Regarding physical decline, in line with previous studies where lower PF has been found to be associated with poor physical functioning [7-10,42], we found a significant association at baseline between FEV1/Ht3 and each of the physical functioning components used in our study (ADL score, PPT score and grip strength). Our study explored for the first time the association of FEV1 expressed as FEV1/Ht3 and decline in physical functioning over 1.7 ± 0.21 years follow-up in a cohort of very old adults using both self-reporting (ADL) and performance-based tests (PPT and grip strength). We found that the lowest quartile of FEV1/Ht3 had a statistically significant higher risk for physical decline only after adjustment for multiple confounders. These findings show a trend for a positive association of lowered FEV1/Ht3 with physical decline. Further investigations are needed to explore this association using longer follow-up time as well as other definitions and cut-offs for physical decline and its components.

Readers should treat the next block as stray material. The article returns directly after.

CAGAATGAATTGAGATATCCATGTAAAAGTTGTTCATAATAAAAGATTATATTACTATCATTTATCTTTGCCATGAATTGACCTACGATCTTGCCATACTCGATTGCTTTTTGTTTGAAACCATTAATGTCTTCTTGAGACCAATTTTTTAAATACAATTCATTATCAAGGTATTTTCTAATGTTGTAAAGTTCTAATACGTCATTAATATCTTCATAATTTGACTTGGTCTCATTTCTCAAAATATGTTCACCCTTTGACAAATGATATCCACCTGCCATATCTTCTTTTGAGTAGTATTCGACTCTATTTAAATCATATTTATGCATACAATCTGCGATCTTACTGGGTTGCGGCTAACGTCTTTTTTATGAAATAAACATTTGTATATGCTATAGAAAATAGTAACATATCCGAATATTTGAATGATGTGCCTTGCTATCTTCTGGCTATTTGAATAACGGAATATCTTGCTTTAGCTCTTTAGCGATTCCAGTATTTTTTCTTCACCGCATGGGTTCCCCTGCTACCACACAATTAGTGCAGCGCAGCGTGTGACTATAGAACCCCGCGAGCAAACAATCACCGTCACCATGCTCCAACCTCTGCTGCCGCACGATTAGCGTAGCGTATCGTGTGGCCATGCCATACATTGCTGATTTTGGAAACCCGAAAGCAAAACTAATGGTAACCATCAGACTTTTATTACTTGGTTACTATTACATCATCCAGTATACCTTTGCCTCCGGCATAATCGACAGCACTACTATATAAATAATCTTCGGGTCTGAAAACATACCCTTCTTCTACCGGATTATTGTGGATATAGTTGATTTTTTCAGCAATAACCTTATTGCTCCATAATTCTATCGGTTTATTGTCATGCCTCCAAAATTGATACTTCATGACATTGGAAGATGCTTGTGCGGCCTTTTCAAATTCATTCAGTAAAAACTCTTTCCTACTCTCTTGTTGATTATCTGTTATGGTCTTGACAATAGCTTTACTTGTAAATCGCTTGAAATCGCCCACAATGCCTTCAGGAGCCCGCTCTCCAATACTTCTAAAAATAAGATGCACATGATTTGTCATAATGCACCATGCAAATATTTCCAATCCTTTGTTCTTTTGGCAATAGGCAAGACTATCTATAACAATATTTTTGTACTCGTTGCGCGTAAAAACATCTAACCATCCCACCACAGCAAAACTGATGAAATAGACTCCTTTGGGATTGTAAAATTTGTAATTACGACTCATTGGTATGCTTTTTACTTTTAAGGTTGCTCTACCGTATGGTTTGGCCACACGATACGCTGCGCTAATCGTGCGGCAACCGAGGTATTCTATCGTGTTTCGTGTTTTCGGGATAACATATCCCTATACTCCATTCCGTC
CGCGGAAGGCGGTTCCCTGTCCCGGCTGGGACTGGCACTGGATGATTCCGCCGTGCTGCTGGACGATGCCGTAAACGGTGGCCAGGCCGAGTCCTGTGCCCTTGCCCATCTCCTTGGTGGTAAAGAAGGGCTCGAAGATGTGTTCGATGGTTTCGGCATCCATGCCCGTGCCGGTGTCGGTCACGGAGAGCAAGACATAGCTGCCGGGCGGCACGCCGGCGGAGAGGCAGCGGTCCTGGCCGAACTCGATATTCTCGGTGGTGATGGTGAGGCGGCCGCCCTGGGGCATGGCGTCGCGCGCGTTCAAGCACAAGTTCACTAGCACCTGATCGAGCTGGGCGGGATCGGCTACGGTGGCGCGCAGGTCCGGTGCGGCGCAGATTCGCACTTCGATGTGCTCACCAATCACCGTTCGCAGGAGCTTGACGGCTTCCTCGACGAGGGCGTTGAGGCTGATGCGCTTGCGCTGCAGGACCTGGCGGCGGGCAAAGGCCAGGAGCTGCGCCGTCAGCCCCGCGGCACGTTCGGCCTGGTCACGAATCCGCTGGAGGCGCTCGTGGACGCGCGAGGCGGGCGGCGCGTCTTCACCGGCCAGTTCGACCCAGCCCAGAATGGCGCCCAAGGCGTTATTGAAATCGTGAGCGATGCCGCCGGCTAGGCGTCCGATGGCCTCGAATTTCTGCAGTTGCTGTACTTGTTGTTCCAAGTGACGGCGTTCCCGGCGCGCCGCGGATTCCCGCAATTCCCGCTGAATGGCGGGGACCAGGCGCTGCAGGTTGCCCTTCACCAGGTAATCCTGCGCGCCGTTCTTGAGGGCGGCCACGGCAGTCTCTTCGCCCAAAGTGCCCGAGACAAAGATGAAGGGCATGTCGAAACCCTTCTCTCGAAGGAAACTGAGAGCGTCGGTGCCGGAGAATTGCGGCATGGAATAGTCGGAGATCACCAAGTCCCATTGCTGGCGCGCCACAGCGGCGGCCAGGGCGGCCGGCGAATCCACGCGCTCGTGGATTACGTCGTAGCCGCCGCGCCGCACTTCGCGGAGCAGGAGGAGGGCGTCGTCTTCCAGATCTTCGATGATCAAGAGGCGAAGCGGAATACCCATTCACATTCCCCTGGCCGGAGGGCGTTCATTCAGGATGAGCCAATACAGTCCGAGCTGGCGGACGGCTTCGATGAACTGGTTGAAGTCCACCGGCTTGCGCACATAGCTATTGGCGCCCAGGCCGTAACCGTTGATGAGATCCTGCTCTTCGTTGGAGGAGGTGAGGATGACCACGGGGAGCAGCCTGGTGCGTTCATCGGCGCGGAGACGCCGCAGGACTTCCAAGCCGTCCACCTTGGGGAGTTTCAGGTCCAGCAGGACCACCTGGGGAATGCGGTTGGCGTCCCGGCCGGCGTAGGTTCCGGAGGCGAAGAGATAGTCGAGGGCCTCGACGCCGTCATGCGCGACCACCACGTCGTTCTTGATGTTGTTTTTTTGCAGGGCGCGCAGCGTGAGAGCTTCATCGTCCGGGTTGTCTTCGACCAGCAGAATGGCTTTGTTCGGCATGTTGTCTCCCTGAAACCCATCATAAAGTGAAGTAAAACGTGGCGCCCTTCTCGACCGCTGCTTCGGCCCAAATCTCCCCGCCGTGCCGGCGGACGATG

Previous studies on the association of spirometry parameters of PF with adverse health in the older adults have used different standardizations of FEV1 and measures of physical and mental functioning and have also not focused on the growing population of very old adults. More longitudinal studies are needed in this area, especially as the association of spirometry-based respiratory impairment with frailty as well as their combined effect on mortality has been recently hypothesized and tested in adults 65–80 years old supporting the exploration of PF parameters as prognostic markers of frailty and adverse health outcomes in the older adults [18]. This is of interest as frailty is prevalent in the older adults and a precursor of disability and other adverse outcomes, but may be reversible in its early stages [43-45]. Yet, there is no consensus on the best instrument for assessment of frailty and in light of its multi-domain phenotype current focus is on cognitive, mood and social components beside the classical physical ones [46]. Our findings support the need for further research on the use of FEV1 as a predictor for important adverse outcomes and potential frailty marker in the very old adults and consideration as an indicator of overall health in geriatric assessments [1,7]. FEV1 standardized as FEV1/Ht3 takes into account the variability of body size and does not require the use of reference values and equations so it may be more suitable for use in this age group.